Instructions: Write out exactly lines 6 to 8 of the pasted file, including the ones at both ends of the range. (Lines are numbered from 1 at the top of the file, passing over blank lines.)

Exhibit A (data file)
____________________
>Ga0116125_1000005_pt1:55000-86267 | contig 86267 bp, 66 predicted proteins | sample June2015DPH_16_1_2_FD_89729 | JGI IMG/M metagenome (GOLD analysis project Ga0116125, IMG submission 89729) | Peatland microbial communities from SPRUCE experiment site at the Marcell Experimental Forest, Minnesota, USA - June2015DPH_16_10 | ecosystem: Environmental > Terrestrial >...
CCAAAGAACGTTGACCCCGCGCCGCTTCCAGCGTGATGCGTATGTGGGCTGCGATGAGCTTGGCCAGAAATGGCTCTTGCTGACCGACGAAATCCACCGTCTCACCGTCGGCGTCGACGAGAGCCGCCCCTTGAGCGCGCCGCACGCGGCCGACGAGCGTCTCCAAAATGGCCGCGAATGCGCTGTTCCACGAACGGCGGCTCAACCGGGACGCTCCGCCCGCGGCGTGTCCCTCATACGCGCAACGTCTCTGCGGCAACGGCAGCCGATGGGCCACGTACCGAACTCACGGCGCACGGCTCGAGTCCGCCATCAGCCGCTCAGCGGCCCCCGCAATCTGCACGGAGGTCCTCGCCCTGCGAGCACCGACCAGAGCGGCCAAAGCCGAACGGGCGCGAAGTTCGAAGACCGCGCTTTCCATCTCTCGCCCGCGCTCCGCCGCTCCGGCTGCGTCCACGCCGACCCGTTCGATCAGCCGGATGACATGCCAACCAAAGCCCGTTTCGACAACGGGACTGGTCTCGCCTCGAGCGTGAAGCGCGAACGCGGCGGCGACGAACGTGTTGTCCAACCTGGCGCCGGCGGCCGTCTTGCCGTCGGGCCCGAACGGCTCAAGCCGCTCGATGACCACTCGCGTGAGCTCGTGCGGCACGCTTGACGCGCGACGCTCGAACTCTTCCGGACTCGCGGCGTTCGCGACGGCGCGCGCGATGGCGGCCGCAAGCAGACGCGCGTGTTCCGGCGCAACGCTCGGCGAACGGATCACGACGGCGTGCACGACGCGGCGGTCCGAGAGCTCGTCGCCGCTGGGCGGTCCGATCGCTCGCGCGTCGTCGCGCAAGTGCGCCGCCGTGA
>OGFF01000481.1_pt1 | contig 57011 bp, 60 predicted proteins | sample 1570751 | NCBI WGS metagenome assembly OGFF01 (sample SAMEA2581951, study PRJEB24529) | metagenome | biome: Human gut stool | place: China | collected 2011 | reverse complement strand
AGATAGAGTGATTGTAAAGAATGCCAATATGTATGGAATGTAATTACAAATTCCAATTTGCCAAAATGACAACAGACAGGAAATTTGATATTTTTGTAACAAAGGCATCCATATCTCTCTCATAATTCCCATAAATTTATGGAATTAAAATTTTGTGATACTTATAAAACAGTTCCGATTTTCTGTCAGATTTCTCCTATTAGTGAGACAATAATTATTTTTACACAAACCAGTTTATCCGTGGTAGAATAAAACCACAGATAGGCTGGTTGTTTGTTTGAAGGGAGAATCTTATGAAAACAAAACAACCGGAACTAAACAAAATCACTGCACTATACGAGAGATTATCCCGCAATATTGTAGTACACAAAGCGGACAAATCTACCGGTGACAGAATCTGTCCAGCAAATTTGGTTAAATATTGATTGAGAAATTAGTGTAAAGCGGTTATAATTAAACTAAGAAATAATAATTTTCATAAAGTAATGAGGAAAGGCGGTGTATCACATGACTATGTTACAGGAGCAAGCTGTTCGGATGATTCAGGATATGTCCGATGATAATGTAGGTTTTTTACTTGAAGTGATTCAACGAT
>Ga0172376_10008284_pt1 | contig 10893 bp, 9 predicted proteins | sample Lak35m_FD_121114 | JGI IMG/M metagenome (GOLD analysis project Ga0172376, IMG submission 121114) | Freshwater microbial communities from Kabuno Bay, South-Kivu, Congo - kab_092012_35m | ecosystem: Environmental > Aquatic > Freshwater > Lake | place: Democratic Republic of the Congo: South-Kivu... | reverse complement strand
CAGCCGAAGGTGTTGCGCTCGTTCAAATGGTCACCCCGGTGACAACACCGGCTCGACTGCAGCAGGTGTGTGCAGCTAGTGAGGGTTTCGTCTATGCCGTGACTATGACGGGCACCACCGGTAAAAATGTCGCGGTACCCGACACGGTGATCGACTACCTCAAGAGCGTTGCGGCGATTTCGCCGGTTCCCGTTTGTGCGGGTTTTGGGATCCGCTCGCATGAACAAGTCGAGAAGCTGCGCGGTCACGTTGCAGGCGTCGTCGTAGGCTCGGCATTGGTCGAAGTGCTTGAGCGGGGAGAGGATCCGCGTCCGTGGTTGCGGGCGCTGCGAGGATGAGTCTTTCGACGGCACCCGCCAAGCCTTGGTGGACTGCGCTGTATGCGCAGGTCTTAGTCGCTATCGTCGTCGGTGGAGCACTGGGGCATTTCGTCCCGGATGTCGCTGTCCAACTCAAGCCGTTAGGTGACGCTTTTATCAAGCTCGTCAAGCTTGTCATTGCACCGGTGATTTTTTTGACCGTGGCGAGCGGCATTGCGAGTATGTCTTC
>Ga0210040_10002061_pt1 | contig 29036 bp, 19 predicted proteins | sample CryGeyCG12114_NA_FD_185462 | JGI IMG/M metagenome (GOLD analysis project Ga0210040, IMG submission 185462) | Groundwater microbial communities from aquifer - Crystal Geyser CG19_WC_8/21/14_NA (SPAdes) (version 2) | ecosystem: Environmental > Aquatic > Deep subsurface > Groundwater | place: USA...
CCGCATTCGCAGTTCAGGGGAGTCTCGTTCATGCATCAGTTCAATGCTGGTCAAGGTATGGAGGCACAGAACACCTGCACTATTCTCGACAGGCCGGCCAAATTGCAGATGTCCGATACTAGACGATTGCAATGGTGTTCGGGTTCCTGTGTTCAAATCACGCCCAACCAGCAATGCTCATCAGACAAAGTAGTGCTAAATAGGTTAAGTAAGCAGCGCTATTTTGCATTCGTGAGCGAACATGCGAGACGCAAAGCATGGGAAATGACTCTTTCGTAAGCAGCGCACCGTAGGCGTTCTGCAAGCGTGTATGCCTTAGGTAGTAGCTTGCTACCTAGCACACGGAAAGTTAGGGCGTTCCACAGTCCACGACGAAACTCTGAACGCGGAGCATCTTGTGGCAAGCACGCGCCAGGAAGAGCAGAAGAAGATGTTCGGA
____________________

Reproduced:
CAGCCGAAGGTGTTGCGCTCGTTCAAATGGTCACCCCGGTGACAACACCGGCTCGACTGCAGCAGGTGTGTGCAGCTAGTGAGGGTTTCGTCTATGCCGTGACTATGACGGGCACCACCGGTAAAAATGTCGCGGTACCCGACACGGTGATCGACTACCTCAAGAGCGTTGCGGCGATTTCGCCGGTTCCCGTTTGTGCGGGTTTTGGGATCCGCTCGCATGAACAAGTCGAGAAGCTGCGCGGTCACGTTGCAGGCGTCGTCGTAGGCTCGGCATTGGTCGAAGTGCTTGAGCGGGGAGAGGATCCGCGTCCGTGGTTGCGGGCGCTGCGAGGATGAGTCTTTCGACGGCACCCGCCAAGCCTTGGTGGACTGCGCTGTATGCGCAGGTCTTAGTCGCTATCGTCGTCGGTGGAGCACTGGGGCATTTCGTCCCGGATGTCGCTGTCCAACTCAAGCCGTTAGGTGACGCTTTTATCAAGCTCGTCAAGCTTGTCATTGCACCGGTGATTTTTTTGACCGTGGCGAGCGGCATTGCGAGTATGTCTTC
>Ga0210040_10002061_pt1 | contig 29036 bp, 19 predicted proteins | sample CryGeyCG12114_NA_FD_185462 | JGI IMG/M metagenome (GOLD analysis project Ga0210040, IMG submission 185462) | Groundwater microbial communities from aquifer - Crystal Geyser CG19_WC_8/21/14_NA (SPAdes) (version 2) | ecosystem: Environmental > Aquatic > Deep subsurface > Groundwater | place: USA...
CCGCATTCGCAGTTCAGGGGAGTCTCGTTCATGCATCAGTTCAATGCTGGTCAAGGTATGGAGGCACAGAACACCTGCACTATTCTCGACAGGCCGGCCAAATTGCAGATGTCCGATACTAGACGATTGCAATGGTGTTCGGGTTCCTGTGTTCAAATCACGCCCAACCAGCAATGCTCATCAGACAAAGTAGTGCTAAATAGGTTAAGTAAGCAGCGCTATTTTGCATTCGTGAGCGAACATGCGAGACGCAAAGCATGGGAAATGACTCTTTCGTAAGCAGCGCACCGTAGGCGTTCTGCAAGCGTGTATGCCTTAGGTAGTAGCTTGCTACCTAGCACACGGAAAGTTAGGGCGTTCCACAGTCCACGACGAAACTCTGAACGCGGAGCATCTTGTGGCAAGCACGCGCCAGGAAGAGCAGAAGAAGATGTTCGGA